Can I Leave a Jet Ski or PWC in the Water for a Short Amount of Time?
Whenever you choose to leave your PWC in the water, it is at risk for damage from inclement weather, color fading and pests. However, if you are only leaving your PWC in the water for a day or so, it will probably be safe from more severe threats, like rust, corrosion and buildup. Before leaving your PWC in water — even for a short amount of time — always check the weather and avoid leaving it if storms, hail or other inclement conditions are on the way.
Can I Store My Jet Ski or PWC Outside?
You can safely keep your personal watercraft outside if your storage solution meets the following conditions:
- You have elevated it off the ground or out of the water to prevent moisture-related damage.
- You have covered your personal watercraft with a weather-safe tarp to keep it safe from UV fading and inclement weather.
- You have fully winterized your PWC, including filling the gas tank, emptying excess water and removing the battery.
- You have safely secured your PWC to a floating dock, so it doesn’t come detached.
How Do You Secure a PWC to a Floating Dock?
The best way to secure a Jet Ski or PWC to a floating dock is to invest in a floating PWC port that keeps the craft locked in and secure.
Store Your PWC Safely With EZ Dock PWC Ports
Keep your PWC safe and dry with a high-quality PWC Port from EZ Dock.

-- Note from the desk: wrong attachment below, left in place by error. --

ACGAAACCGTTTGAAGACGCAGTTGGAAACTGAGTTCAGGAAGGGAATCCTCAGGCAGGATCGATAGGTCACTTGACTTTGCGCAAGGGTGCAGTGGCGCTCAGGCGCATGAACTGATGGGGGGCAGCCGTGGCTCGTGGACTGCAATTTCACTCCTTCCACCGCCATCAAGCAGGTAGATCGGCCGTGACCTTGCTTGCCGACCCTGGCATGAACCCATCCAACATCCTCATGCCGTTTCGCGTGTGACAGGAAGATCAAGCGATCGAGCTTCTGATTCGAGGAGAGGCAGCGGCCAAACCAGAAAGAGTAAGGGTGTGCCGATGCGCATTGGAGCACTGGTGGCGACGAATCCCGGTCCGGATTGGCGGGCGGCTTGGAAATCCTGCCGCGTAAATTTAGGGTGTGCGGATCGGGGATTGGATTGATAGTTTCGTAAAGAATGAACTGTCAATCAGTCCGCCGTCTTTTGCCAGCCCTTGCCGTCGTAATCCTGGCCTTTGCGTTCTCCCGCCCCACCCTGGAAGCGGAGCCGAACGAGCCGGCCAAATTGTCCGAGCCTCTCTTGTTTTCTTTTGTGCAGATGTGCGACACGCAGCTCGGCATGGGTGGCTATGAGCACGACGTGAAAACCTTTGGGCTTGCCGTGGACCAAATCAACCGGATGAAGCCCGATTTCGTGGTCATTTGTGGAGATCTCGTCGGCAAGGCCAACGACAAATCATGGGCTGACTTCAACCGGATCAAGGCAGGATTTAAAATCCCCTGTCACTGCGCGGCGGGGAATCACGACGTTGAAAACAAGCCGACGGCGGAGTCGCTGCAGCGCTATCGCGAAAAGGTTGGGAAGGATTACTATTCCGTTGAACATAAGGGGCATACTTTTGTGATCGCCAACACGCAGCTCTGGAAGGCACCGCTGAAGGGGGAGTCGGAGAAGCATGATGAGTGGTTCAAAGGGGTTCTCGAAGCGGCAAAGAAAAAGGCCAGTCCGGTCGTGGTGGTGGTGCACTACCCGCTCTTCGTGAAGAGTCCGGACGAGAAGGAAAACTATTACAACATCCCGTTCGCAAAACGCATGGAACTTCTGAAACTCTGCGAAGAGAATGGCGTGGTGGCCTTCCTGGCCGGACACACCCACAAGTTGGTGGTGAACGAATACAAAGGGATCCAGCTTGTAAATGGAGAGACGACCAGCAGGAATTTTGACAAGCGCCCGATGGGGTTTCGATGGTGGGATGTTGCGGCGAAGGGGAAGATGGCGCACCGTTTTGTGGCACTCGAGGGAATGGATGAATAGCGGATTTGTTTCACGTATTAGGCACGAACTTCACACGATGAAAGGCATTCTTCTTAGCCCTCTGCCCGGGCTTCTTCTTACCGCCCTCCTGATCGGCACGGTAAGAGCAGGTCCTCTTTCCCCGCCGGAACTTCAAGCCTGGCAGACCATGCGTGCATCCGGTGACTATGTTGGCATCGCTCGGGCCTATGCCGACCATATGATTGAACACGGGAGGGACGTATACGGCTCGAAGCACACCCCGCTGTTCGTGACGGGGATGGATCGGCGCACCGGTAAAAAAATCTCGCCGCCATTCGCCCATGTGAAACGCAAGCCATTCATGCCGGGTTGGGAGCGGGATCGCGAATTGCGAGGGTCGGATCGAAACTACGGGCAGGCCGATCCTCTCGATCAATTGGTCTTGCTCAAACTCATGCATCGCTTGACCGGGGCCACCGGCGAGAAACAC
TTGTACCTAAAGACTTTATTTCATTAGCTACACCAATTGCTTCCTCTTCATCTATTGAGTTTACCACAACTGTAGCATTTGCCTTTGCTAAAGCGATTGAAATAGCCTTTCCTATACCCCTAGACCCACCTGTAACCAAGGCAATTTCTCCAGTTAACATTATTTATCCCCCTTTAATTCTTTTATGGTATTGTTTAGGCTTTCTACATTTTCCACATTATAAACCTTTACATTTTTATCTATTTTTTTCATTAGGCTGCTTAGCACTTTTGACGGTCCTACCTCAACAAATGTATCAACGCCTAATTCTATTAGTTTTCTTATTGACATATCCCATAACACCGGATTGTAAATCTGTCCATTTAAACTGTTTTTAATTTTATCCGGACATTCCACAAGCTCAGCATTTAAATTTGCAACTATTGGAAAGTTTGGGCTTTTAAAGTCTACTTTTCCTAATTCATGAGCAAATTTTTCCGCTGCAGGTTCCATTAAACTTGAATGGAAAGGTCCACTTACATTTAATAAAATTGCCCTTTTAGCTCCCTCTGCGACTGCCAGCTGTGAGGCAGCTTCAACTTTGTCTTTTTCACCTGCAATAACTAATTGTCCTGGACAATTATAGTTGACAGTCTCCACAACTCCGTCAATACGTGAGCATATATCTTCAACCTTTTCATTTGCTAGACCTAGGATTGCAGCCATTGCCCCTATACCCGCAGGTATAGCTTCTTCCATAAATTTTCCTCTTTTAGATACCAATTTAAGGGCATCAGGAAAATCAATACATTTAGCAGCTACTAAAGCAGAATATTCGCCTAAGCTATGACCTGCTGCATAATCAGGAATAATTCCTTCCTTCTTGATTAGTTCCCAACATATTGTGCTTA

The EZ Port VXP features the following:
- Designed for all shorter PWC vessels that weigh 1,300 pounds or less
- An innovative modular design
- Simple installation that integrates seamlessly into existing EZ Dock or traditional dock systems
The EZ Port 2i provides:
- An integrated built-in flotation device designed for lifting up to 1,700 pounds
- A self-centering PWC lift
- Convenient drive-on entry
- Split PWC entry and self-adjusting rollers for smoother loading
- A single-piece design
- Five handheld tie-off points allowing for easy handling and mooring
- Optional EZ Port 2i Bow Stop, designed for safer porting, which fastens directly to the EZ Port 2i
Both the EZ Port VXP and the EZ Port 2i are available in either beige or gray. Like all EZ Dock products, our PWC ports are durable, weather-safe and conveniently low-maintenance. Visit us online to learn about our other EZ Dock solutions and to request a quote for your PWC Port today.